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One Awesome Business Blogging Idea For Effortless Content Optimization

Posted on 9th April, by Bethany in Blogging Tips, Content Optimization. No Comments

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If you are blogging for your business, chances are sometimes it’s hard to come up with ideas. I’m going to give you an idea for a blog post that will take a lot of the thinking out of the writing. It will also achieve content optimization for you without much effort. First, this will only work if you are a part of LinkedIn or some other social media platform where you are connected to an enormous number of people who are willing to answer questions for you. For the reason of simplicity, and also because I used this idea in LinkedIn myself (and it worked) I will use LinkedIn as an example for this idea.

The Idea For the Blog Post

First, come up with a question that you can post in one of your LinkedIn groups. There are many groups on LinkedIn to choose from, so be sure to choose the one that best represents your blog focus. Here’s a hint: there are also a lot of groups out there on LinkedIn that are merely posting channels, people go in and post their latest article, but no discussion is to be found in the group. Find a group that is actively engaged and that has a high comment-to-discussion ratio in the groups Stats section.

To find the stats section, from the groups front page, scroll down and look to the right till you see this window:

To discover the comment-to-discussion ratio, open the stats window and look in the activity section. If you see more activity as indicated by the blue line, that means people are actively discussing posts, and not simply posting. The group represented in the image below has a very good comment-to-discussion ratio. A lot of helpful discussion goes on in this group.

Create Interest in Your Question

Find two or three people in the group who you are connected to, or who you have interacted with in that group. Send them a message, tell them about your idea to write on this topic, and tell them that you would like them to answer your question. In your message, let them know that you are trying to get as many responses as possible and you are hoping their response will generate interest and further discussion. Don’t forget to provide a link to the question in this message you send them. As I said, I have done this and it works. I find people on LinkedIn really are professionals, with courtesy and a willingness to help out if they can.

When these people begin to respond to your question, make sure that your are engaged in this discussion as well. Thank them for their input and maybe even ask further questions generated from their response if necessary. Now watch while your discussion takes on a life of its own.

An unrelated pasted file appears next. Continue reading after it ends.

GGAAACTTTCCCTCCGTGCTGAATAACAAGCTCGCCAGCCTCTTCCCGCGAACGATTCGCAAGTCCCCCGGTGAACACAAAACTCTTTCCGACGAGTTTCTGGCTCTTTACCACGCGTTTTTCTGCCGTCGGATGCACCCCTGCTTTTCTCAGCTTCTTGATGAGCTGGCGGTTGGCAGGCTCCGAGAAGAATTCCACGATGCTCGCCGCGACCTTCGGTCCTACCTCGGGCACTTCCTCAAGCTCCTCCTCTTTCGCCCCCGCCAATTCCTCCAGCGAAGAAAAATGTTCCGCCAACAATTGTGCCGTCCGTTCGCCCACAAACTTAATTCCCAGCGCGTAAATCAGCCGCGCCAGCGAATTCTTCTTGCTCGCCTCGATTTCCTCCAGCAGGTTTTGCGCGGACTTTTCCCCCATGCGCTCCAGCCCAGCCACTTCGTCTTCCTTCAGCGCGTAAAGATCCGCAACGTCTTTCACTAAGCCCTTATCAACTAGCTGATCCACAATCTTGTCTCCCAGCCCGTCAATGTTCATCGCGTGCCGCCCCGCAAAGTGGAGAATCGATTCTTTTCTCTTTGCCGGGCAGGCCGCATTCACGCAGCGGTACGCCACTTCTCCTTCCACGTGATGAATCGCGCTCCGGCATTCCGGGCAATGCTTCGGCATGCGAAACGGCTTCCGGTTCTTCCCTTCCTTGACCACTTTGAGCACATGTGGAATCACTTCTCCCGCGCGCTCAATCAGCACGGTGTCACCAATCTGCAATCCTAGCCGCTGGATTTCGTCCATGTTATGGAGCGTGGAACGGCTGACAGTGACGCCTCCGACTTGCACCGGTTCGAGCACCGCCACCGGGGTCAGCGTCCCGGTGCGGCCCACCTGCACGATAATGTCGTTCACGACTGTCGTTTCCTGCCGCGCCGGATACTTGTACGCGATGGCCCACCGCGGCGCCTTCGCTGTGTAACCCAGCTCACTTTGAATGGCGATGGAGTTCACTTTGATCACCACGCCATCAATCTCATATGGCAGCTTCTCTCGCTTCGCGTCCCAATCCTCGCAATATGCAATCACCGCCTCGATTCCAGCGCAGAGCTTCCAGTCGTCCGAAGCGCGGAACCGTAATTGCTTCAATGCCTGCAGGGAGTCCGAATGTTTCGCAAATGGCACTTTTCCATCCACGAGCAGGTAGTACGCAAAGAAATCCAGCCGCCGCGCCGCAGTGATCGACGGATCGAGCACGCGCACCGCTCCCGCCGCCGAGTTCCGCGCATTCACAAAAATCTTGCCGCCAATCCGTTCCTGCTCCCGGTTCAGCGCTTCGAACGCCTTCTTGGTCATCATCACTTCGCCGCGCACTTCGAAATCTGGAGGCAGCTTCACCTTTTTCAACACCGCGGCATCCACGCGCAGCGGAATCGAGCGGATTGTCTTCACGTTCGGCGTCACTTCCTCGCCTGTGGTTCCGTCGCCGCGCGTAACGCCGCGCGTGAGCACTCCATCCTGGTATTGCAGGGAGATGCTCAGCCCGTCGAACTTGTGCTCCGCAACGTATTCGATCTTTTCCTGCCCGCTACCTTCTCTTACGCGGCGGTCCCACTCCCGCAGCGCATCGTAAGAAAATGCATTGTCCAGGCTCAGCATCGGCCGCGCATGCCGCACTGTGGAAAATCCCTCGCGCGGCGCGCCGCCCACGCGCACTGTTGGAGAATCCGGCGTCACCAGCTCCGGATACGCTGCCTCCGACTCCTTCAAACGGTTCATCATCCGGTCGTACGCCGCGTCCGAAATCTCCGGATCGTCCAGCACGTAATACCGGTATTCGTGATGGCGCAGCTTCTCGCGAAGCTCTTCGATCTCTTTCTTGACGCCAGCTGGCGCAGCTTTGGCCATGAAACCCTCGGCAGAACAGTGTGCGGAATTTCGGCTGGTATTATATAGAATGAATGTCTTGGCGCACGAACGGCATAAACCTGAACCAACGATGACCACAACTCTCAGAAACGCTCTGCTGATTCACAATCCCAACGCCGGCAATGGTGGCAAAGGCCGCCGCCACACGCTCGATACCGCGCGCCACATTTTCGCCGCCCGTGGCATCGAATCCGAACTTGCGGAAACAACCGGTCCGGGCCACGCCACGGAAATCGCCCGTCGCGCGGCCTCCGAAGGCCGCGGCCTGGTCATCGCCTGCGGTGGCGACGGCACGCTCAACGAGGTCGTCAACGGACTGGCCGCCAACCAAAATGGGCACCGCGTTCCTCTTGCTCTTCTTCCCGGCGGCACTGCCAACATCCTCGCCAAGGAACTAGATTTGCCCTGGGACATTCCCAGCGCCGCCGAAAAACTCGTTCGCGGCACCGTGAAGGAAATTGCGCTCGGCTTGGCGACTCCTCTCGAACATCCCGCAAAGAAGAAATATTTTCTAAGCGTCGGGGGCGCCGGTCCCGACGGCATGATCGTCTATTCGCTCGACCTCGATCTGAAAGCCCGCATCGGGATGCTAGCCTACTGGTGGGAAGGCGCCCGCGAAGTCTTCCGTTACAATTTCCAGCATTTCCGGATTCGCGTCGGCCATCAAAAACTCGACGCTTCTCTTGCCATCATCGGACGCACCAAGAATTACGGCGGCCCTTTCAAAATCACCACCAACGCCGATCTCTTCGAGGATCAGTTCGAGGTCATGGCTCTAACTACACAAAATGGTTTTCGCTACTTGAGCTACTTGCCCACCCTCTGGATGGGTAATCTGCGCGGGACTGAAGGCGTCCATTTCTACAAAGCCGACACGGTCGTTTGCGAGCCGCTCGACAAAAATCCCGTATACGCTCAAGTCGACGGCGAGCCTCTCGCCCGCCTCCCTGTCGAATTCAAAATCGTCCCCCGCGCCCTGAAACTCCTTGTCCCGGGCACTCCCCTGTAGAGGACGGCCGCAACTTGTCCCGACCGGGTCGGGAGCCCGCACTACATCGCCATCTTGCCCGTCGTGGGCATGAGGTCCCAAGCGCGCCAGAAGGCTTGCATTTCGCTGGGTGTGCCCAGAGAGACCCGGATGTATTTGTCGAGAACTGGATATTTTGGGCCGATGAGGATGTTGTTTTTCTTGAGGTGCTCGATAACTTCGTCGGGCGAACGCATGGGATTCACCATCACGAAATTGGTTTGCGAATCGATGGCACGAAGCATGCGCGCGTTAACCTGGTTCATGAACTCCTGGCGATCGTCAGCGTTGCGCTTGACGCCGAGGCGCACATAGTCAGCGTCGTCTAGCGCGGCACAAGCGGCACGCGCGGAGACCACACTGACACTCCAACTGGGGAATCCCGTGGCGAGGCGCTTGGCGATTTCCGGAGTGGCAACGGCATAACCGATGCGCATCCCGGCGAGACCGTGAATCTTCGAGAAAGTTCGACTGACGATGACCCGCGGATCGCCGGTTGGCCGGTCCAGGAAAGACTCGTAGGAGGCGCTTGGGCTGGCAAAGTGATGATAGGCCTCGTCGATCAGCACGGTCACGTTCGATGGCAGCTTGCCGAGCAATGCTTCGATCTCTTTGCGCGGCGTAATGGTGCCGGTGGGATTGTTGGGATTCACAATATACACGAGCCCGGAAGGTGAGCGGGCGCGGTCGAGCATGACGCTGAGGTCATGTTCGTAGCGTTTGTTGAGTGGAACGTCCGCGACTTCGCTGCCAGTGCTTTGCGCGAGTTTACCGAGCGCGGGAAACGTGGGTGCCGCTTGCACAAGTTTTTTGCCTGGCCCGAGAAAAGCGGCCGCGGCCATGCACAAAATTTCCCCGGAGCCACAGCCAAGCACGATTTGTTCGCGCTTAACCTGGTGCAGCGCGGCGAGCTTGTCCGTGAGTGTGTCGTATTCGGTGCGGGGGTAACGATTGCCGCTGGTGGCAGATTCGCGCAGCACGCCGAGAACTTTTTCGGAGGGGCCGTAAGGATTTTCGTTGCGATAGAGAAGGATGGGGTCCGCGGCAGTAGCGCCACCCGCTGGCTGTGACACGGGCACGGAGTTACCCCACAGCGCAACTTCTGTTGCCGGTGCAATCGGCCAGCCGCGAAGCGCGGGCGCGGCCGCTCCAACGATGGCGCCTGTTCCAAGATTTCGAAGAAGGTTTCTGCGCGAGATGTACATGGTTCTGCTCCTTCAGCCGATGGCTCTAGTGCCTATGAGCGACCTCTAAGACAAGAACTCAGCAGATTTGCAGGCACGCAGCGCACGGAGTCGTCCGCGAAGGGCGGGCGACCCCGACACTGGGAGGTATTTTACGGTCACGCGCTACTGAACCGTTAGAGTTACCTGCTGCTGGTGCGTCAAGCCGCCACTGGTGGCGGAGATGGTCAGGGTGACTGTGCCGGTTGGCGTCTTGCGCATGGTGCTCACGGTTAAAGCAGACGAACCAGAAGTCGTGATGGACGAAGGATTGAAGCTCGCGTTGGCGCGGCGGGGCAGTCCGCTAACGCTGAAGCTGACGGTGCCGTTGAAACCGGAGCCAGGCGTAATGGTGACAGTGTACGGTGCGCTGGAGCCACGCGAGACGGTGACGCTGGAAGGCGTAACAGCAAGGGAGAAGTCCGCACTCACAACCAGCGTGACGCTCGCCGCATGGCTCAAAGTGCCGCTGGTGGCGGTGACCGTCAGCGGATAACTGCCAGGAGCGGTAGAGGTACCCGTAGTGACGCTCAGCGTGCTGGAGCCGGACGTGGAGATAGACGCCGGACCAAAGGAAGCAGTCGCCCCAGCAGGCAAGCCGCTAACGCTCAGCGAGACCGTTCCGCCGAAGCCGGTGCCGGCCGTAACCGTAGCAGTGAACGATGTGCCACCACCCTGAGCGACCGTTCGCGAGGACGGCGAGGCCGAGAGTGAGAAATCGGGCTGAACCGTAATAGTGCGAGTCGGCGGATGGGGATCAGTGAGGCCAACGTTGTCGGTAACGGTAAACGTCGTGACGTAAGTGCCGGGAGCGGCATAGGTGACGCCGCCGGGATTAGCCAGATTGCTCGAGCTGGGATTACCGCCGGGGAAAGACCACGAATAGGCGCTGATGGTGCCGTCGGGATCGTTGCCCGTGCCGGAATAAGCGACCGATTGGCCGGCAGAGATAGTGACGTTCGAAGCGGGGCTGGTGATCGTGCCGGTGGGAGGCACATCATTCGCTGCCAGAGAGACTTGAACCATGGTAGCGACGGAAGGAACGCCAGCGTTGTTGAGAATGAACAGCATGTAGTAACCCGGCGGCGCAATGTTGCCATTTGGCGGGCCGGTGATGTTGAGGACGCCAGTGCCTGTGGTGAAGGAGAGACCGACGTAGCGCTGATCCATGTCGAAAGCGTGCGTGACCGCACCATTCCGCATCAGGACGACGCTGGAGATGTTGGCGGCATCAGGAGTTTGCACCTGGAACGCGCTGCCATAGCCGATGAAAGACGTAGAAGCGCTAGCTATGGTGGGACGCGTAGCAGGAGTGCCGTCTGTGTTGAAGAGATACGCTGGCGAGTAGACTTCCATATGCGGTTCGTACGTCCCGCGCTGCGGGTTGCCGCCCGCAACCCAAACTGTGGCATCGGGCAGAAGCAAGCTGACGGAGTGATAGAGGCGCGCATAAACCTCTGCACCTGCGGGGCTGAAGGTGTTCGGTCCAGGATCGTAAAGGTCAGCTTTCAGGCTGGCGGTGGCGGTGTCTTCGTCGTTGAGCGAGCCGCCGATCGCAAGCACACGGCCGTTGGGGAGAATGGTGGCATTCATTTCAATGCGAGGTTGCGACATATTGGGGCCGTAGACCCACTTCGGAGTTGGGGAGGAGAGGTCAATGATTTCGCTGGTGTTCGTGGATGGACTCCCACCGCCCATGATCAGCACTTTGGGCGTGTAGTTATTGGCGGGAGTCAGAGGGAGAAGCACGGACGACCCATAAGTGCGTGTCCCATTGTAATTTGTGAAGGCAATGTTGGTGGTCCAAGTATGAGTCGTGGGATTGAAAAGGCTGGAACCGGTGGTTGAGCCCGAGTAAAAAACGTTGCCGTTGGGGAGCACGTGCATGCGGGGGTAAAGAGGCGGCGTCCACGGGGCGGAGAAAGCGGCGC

Write the Content—and Optimize It

After you see that the discussion has lost interest, or when you find that you have enough information to go on, start writing your content. Here’s where the content optimization starts.

Business blogging 101 tells us that using heading tags, keywords and links to your content will help to optimize it. You will do those things as you write. Here’s where the first step comes in: analyze the answers that were generated in the group for your question. You need to find out how the answers can be categorized into cohesive paragraphs and tagged with headings that include keywords. Usually, the people answering your question are professionals or are experienced in some way with your question, and so their answers often already include keywords. This is natural content optimization. Take advantage of this.

The second step means put on your “journalistic hat” on and take a journalistic approach to the information that was presented to you in the group. If you do so, this is also where content optimization will come naturally. Here’s why: the people who answered your questions usually have a blog or a website to which they are connected or for which they write. When you relate some of the insights generated from your question, quote the people who answered and include a linkback to their blog or website. This might look like this:

“Tom Williams, CEO of Innogage, also agrees with these ideas and suggests that you always include a link with the name of the person you are quoting.”

Simple isn’t it?

Watch As You Reap the Benefits of Your Blog Post

The benefits to doing this are multiple. Here are just a few.

  • You have included a link in your content to help with content optimization
  • You have quoted a professional (adding validity to your post)
  • You have more than likely made someone very happy that you linked to their blog or website, and created a connection with that person in so doing.

But the benefits don’t stop there. Everyone wants their blog posts to be read, and preferably commented on, and shared. That’s where the next step comes in. Email the people you quoted, let them know you quoted them and shared their link. And ask them to read your article and share it if they like it. They will most definitely read it, and chances are, they will also comment and share it. It’s got their name and link to their website in it!

If you would like an example of how I did this, check out the post I wrote called Social Media Strategy: 3 Things To Know Before Diving In. So, give it a try. We’d love to hear how this worked for you. If you have other ideas how to generate blog ideas and optimize your content, we’d also love to hear that.


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Related posts:

  1. Getting the Most out of your Business Blogging: Re-purpose your Content
  2. Balancing Keyword Density for Content Optimization
  3. Content Marketing and Business Blogging – a quick overview

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